2015 data that will be important for 2016
Despite a good beginning, 2015 turned out to be slightly less favourable for retail than it had been expected. Although the market developed, its growth dynamics were lower, and market saturation increased considerably.
According to the data published by the Rzeczpospolita daily, last year’s retail dynamics amounted to only 1.5%. Still in 2013 Jeronimo Martins said that it would have 3,000 Biedronka stores by the end of 2015, yet the rate of expansion decreased and now there are nearly 2,700 Biedronka stores. And the number of Tesco stores was reduced in a year by 9 to 440 outlets. Even though new stores are still being opened (new stores were opened last year by Lidl, Aldi, POLOmarket, Dino, a new brand Mila, Rossmann drugstore chain, or Auchan), it seems that the stage of intensive organic growth is coming to an end just now and that chains will have to compete with each other in different ways.
The market of shopping malls is also more and more saturated. According to JLL, in 2015 the biggest growth in retail space was recorded since 2009. Over 500,000 sqm were commissioned, while in 2014 it was 332,000 sqm. Another prominent trend last year was the modernisation and extension of the existing facilities. The data of JLL shows that at the end of 2015 total size of modern retail space was 13 million sqm, and market saturation reached 241 sqm per thousand inhabitants. Such a result is much above the EU average, which amounts to 202 sqm, but we are still below the Western European average, which approximates 262 sqm per thousand inhabitants.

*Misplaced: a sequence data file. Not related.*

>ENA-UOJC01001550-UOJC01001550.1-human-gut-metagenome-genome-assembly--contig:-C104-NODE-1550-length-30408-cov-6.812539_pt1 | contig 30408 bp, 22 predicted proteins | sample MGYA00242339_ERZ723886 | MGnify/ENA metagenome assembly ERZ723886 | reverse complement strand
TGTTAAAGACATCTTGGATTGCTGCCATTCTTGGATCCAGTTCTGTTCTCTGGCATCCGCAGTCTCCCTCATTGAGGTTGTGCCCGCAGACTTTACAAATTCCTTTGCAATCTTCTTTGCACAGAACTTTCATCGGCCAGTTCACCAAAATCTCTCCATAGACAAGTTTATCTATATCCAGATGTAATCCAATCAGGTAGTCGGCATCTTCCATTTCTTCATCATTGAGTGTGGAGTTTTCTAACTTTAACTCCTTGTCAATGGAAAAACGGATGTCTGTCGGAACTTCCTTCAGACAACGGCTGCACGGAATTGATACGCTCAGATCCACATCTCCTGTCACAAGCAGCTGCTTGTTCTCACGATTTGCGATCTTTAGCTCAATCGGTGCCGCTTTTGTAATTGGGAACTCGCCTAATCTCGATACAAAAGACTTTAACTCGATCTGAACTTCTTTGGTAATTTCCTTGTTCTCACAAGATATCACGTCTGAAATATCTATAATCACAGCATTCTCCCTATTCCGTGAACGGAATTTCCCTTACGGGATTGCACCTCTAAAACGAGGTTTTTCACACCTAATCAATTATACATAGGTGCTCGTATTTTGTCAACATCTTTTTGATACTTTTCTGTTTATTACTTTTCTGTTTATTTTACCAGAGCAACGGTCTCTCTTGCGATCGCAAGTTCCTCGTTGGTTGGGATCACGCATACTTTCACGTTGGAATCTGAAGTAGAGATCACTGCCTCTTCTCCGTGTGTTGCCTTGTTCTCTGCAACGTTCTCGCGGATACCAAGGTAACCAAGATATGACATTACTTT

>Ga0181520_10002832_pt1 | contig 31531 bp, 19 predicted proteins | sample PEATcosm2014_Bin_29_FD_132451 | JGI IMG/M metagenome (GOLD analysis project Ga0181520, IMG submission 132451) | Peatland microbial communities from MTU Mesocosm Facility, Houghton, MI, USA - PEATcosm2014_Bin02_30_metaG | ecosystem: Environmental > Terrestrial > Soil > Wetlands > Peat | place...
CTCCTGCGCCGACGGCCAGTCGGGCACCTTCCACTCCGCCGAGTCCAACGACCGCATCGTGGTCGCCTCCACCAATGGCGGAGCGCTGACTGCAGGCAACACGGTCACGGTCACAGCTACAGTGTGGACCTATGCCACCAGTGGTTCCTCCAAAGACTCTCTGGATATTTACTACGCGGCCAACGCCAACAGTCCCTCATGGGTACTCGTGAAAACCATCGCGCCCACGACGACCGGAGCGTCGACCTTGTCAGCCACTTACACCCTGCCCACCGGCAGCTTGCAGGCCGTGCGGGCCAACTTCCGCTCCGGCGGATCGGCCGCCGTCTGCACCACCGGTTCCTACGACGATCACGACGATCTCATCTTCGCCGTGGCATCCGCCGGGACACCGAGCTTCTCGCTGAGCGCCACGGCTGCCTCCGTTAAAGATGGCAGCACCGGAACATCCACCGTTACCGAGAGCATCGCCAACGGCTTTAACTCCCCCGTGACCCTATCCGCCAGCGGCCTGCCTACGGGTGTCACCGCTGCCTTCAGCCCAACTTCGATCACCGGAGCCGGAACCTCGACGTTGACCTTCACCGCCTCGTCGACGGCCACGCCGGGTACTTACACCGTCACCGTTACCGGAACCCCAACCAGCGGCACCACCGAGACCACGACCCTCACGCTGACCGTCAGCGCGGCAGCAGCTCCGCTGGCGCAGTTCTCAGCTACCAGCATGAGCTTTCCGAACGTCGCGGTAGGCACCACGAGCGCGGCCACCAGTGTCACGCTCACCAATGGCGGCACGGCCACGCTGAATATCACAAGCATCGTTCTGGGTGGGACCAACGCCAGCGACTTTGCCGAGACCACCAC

Smartphone owners may choose from a broad selection of apps presenting promotional brochures of many retail chains. The chains themselves also implement their own solutions. Lidl, Tesco, Biedronka, Polomarket, and Carrefour have already launched their own apps. Smartphones have become an important tool in the hands of consumers. They are used also during shopping, e.g. to take photos of products in order to compare the offer of various stores and to check and compare the prices of specific goods on the Internet. It is also important that consumers equipped with tablets and smartphones provide data on their shopping habits themselves.
Also shopping malls benefit from technological development as they install the so-called beacons, i.e. monitoring devices that use the data from the customers’ smartphones. The collected information is used for example to generate customised messages for customers, taking into account their preferences or their location at the moment.
Consumer in the spotlight